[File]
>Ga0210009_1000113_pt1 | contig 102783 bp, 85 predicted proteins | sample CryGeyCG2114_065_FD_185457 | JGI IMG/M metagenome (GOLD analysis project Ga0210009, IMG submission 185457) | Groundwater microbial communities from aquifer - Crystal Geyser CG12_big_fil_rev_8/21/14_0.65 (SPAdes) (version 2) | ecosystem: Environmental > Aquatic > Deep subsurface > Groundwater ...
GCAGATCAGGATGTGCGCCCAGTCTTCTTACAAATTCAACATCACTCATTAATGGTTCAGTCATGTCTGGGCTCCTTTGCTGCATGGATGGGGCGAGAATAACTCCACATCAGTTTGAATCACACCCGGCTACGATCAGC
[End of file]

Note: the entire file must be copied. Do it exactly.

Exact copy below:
>Ga0210009_1000113_pt1 | contig 102783 bp, 85 predicted proteins | sample CryGeyCG2114_065_FD_185457 | JGI IMG/M metagenome (GOLD analysis project Ga0210009, IMG submission 185457) | Groundwater microbial communities from aquifer - Crystal Geyser CG12_big_fil_rev_8/21/14_0.65 (SPAdes) (version 2) | ecosystem: Environmental > Aquatic > Deep subsurface > Groundwater ...
GCAGATCAGGATGTGCGCCCAGTCTTCTTACAAATTCAACATCACTCATTAATGGTTCAGTCATGTCTGGGCTCCTTTGCTGCATGGATGGGGCGAGAATAACTCCACATCAGTTTGAATCACACCCGGCTACGATCAGC